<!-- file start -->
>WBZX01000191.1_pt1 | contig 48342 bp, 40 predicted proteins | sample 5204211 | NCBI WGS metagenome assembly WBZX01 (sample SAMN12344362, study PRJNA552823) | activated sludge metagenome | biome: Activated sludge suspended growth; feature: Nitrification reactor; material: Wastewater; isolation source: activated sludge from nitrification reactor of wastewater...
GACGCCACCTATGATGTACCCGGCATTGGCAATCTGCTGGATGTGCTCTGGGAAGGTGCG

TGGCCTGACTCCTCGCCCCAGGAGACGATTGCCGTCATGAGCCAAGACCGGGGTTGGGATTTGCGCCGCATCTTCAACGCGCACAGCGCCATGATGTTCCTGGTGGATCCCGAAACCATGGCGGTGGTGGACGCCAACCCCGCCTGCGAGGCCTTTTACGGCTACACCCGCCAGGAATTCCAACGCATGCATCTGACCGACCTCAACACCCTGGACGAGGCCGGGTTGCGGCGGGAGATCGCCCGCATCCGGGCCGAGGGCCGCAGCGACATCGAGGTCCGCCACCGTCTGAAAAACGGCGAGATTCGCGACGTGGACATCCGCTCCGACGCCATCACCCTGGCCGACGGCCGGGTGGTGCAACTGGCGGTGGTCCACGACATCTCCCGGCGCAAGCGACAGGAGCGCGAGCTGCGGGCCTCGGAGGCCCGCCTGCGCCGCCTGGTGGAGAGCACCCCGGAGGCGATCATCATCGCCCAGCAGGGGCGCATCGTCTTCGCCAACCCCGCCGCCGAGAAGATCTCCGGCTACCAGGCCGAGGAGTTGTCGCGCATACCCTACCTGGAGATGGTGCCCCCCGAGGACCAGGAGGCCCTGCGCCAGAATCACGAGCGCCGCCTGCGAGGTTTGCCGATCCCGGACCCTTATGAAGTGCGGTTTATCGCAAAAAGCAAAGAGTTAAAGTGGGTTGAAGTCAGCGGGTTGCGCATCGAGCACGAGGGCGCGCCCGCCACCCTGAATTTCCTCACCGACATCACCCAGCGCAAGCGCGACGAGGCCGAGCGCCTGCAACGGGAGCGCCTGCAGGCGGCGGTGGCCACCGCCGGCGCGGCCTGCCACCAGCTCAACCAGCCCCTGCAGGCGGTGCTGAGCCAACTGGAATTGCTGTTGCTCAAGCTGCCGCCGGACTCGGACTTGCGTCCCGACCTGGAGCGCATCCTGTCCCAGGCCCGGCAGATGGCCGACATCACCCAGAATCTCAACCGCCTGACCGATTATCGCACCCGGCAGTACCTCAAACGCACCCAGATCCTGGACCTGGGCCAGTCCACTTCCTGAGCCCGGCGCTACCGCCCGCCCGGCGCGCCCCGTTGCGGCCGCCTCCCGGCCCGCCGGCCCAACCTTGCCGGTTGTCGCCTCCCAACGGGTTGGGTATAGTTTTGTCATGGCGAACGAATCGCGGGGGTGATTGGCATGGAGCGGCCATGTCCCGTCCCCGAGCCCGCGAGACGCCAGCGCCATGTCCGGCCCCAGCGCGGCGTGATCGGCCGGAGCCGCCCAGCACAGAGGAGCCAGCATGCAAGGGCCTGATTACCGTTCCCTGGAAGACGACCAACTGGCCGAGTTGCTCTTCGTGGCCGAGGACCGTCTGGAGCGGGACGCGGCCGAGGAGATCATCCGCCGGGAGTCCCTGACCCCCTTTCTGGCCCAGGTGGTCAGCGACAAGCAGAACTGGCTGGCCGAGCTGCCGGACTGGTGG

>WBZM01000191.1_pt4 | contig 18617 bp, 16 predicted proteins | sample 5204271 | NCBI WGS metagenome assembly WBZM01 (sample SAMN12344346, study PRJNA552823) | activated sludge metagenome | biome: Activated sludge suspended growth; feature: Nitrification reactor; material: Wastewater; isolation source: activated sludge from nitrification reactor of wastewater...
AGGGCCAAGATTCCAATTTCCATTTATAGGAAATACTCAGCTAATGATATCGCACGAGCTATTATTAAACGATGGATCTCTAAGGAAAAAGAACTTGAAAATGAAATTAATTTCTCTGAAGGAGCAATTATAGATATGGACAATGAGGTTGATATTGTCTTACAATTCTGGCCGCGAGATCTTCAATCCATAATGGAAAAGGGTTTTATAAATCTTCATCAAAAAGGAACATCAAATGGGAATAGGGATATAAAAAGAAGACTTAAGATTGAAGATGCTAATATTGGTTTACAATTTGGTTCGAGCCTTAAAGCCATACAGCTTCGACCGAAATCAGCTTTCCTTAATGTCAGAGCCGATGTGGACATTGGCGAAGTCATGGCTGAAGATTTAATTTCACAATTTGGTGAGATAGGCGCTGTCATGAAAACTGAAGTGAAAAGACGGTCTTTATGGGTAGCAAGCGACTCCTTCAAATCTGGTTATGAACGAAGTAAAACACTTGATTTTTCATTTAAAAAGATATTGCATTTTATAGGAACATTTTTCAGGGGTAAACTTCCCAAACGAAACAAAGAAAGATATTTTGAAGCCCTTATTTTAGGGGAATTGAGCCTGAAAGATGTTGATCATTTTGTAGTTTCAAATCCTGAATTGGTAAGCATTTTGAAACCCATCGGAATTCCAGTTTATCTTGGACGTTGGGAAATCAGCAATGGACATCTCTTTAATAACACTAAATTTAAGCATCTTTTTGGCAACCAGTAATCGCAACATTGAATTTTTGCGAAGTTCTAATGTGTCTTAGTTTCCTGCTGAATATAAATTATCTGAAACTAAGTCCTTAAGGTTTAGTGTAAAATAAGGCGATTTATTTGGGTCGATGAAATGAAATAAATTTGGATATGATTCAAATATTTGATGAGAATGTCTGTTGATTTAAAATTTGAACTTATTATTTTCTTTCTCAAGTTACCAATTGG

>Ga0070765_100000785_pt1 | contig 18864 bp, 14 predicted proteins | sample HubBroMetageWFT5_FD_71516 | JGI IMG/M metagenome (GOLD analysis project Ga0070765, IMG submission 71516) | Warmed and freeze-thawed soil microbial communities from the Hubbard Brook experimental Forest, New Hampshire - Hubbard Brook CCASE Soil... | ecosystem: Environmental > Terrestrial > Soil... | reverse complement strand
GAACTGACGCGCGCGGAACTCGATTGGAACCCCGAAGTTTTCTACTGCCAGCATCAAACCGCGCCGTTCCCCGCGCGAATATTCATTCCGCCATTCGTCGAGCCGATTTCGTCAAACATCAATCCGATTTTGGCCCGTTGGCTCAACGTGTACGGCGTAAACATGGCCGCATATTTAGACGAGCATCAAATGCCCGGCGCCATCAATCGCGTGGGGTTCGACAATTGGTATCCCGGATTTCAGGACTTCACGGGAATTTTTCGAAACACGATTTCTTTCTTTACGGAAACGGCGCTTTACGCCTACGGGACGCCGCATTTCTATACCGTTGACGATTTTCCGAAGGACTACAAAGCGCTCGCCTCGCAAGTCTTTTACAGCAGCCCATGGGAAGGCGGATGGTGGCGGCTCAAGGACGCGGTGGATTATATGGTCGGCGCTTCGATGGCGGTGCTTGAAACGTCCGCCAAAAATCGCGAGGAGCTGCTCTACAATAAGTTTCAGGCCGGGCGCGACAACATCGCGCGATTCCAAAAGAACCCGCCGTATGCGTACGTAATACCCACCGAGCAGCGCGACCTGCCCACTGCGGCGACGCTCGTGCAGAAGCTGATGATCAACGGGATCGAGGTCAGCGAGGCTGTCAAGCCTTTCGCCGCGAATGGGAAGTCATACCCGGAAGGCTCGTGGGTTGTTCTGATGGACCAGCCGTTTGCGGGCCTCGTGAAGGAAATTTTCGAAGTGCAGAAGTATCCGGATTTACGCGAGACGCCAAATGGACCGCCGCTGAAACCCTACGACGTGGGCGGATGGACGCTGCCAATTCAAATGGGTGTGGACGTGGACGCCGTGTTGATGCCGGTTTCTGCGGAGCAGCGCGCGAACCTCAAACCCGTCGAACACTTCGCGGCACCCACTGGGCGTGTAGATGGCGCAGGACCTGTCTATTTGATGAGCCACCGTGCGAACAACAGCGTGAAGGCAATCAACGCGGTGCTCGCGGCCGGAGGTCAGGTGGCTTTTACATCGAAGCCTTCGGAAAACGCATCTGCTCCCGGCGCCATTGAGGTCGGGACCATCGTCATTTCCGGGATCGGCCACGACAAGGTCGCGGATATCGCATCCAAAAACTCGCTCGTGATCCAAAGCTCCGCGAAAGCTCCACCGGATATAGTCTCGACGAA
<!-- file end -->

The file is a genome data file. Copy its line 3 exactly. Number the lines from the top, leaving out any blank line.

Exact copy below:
TGGCCTGACTCCTCGCCCCAGGAGACGATTGCCGTCATGAGCCAAGACCGGGGTTGGGATTTGCGCCGCATCTTCAACGCGCACAGCGCCATGATGTTCCTGGTGGATCCCGAAACCATGGCGGTGGTGGACGCCAACCCCGCCTGCGAGGCCTTTTACGGCTACACCCGCCAGGAATTCCAACGCATGCATCTGACCGACCTCAACACCCTGGACGAGGCCGGGTTGCGGCGGGAGATCGCCCGCATCCGGGCCGAGGGCCGCAGCGACATCGAGGTCCGCCACCGTCTGAAAAACGGCGAGATTCGCGACGTGGACATCCGCTCCGACGCCATCACCCTGGCCGACGGCCGGGTGGTGCAACTGGCGGTGGTCCACGACATCTCCCGGCGCAAGCGACAGGAGCGCGAGCTGCGGGCCTCGGAGGCCCGCCTGCGCCGCCTGGTGGAGAGCACCCCGGAGGCGATCATCATCGCCCAGCAGGGGCGCATCGTCTTCGCCAACCCCGCCGCCGAGAAGATCTCCGGCTACCAGGCCGAGGAGTTGTCGCGCATACCCTACCTGGAGATGGTGCCCCCCGAGGACCAGGAGGCCCTGCGCCAGAATCACGAGCGCCGCCTGCGAGGTTTGCCGATCCCGGACCCTTATGAAGTGCGGTTTATCGCAAAAAGCAAAGAGTTAAAGTGGGTTGAAGTCAGCGGGTTGCGCATCGAGCACGAGGGCGCGCCCGCCACCCTGAATTTCCTCACCGACATCACCCAGCGCAAGCGCGACGAGGCCGAGCGCCTGCAACGGGAGCGCCTGCAGGCGGCGGTGGCCACCGCCGGCGCGGCCTGCCACCAGCTCAACCAGCCCCTGCAGGCGGTGCTGAGCCAACTGGAATTGCTGTTGCTCAAGCTGCCGCCGGACTCGGACTTGCGTCCCGACCTGGAGCGCATCCTGTCCCAGGCCCGGCAGATGGCCGACATCACCCAGAATCTCAACCGCCTGACCGATTATCGCACCCGGCAGTACCTCAAACGCACCCAGATCCTGGACCTGGGCCAGTCCACTTCCTGAGCCCGGCGCTACCGCCCGCCCGGCGCGCCCCGTTGCGGCCGCCTCCCGGCCCGCCGGCCCAACCTTGCCGGTTGTCGCCTCCCAACGGGTTGGGTATAGTTTTGTCATGGCGAACGAATCGCGGGGGTGATTGGCATGGAGCGGCCATGTCCCGTCCCCGAGCCCGCGAGACGCCAGCGCCATGTCCGGCCCCAGCGCGGCGTGATCGGCCGGAGCCGCCCAGCACAGAGGAGCCAGCATGCAAGGGCCTGATTACCGTTCCCTGGAAGACGACCAACTGGCCGAGTTGCTCTTCGTGGCCGAGGACCGTCTGGAGCGGGACGCGGCCGAGGAGATCATCCGCCGGGAGTCCCTGACCCCCTTTCTGGCCCAGGTGGTCAGCGACAAGCAGAACTGGCTGGCCGAGCTGCCGGACTGGTGG